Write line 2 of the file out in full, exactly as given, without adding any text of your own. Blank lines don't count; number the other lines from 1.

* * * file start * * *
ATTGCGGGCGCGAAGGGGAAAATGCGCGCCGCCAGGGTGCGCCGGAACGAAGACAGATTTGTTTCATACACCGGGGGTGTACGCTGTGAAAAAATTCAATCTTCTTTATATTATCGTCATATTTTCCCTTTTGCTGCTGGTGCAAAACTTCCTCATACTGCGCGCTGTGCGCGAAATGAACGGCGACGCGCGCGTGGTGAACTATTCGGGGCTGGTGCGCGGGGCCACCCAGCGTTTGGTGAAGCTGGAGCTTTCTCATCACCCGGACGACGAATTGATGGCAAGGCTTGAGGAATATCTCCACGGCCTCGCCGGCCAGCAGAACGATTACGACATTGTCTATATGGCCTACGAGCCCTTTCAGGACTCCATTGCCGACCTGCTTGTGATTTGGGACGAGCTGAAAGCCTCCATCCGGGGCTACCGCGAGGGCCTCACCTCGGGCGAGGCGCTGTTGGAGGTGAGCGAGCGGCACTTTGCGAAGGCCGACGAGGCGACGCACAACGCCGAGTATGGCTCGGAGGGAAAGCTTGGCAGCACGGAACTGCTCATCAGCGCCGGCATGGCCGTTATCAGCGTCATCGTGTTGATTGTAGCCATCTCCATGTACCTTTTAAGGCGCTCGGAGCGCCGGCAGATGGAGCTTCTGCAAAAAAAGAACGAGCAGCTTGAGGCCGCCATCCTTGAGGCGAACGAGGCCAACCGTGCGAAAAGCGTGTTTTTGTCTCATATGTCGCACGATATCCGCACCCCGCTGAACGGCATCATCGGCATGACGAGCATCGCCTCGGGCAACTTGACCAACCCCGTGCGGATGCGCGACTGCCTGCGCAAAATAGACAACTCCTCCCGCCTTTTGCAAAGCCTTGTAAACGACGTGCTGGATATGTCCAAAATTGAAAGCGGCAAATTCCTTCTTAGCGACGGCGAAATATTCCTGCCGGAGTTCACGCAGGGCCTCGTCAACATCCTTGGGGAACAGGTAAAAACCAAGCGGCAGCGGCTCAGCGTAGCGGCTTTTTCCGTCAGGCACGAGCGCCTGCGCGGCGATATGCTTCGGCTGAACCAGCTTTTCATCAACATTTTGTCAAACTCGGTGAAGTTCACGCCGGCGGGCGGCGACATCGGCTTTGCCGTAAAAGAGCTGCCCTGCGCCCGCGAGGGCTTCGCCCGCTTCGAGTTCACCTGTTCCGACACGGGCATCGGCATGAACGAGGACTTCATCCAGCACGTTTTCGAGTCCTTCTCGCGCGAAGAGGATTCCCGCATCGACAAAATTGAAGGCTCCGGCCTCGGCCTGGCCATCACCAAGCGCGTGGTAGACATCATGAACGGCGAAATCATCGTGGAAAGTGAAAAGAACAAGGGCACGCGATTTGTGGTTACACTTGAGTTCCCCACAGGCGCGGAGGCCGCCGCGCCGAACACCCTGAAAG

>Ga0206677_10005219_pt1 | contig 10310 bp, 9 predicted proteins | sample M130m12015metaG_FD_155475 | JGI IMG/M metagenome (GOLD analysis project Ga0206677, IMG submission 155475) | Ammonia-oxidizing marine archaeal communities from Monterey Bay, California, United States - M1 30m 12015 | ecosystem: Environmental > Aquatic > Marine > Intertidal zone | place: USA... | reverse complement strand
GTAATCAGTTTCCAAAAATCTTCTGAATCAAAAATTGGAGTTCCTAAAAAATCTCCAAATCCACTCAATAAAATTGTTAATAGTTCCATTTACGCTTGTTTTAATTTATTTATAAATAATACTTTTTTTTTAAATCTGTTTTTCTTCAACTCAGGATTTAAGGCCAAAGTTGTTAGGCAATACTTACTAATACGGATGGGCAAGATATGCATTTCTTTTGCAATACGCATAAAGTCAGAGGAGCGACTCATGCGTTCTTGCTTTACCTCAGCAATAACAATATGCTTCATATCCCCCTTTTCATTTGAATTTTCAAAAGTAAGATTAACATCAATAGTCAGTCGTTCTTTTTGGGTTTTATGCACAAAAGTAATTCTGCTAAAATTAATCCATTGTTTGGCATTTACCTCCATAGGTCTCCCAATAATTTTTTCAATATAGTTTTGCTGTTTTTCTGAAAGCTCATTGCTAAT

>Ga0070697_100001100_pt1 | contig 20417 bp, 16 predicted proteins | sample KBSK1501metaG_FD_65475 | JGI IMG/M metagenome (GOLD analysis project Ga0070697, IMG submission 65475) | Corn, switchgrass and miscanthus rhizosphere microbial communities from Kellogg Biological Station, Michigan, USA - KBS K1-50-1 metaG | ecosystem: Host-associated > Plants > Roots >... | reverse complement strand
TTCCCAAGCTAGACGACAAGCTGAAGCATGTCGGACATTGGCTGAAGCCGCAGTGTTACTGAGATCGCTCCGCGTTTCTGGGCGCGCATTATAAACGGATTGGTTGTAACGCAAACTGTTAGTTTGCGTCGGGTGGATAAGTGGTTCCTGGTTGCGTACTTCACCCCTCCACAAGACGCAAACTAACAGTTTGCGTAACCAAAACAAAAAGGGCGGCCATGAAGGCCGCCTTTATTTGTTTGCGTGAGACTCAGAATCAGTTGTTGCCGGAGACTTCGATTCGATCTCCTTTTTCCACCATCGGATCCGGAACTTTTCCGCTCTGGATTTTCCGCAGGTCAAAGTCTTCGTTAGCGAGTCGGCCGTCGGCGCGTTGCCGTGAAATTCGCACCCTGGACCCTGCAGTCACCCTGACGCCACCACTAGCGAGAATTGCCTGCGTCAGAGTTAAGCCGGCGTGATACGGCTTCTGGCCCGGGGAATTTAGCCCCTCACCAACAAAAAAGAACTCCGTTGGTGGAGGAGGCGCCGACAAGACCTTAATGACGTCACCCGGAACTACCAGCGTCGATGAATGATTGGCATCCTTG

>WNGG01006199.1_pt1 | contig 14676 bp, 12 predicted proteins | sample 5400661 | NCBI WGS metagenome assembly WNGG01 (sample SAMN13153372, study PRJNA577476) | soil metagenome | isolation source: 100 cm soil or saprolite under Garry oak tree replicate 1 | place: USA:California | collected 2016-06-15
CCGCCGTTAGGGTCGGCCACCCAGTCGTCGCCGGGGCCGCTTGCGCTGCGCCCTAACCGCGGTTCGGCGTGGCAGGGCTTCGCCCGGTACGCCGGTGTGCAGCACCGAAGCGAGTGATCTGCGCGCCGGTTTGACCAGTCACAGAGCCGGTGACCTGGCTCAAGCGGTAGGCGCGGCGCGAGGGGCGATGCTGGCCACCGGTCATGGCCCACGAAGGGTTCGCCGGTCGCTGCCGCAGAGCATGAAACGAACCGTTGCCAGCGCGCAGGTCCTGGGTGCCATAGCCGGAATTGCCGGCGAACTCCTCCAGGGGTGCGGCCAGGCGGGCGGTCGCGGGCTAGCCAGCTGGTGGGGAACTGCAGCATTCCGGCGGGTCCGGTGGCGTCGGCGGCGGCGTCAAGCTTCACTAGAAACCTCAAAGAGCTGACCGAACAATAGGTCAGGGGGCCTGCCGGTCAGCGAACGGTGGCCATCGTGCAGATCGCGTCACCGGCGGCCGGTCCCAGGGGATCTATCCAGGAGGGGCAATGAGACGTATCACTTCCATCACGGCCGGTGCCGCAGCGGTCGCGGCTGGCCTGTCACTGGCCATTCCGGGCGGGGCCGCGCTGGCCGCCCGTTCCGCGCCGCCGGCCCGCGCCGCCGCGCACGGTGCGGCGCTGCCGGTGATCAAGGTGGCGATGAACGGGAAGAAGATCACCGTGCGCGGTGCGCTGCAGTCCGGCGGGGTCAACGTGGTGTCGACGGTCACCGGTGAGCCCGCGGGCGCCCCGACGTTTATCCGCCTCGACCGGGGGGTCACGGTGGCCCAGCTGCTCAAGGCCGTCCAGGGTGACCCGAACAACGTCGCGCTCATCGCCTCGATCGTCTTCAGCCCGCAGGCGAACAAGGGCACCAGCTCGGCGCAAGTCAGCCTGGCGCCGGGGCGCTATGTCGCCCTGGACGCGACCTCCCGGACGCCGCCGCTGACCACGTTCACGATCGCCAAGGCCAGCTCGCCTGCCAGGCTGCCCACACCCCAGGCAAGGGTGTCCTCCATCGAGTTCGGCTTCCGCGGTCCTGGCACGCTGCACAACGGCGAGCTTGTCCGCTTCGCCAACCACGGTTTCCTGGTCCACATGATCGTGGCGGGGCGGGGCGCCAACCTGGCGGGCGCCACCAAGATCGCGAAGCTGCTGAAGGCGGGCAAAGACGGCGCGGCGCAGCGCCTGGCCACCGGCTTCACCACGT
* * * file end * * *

>Ga0206677_10005219_pt1 | contig 10310 bp, 9 predicted proteins | sample M130m12015metaG_FD_155475 | JGI IMG/M metagenome (GOLD analysis project Ga0206677, IMG submission 155475) | Ammonia-oxidizing marine archaeal communities from Monterey Bay, California, United States - M1 30m 12015 | ecosystem: Environmental > Aquatic > Marine > Intertidal zone | place: USA... | reverse complement strand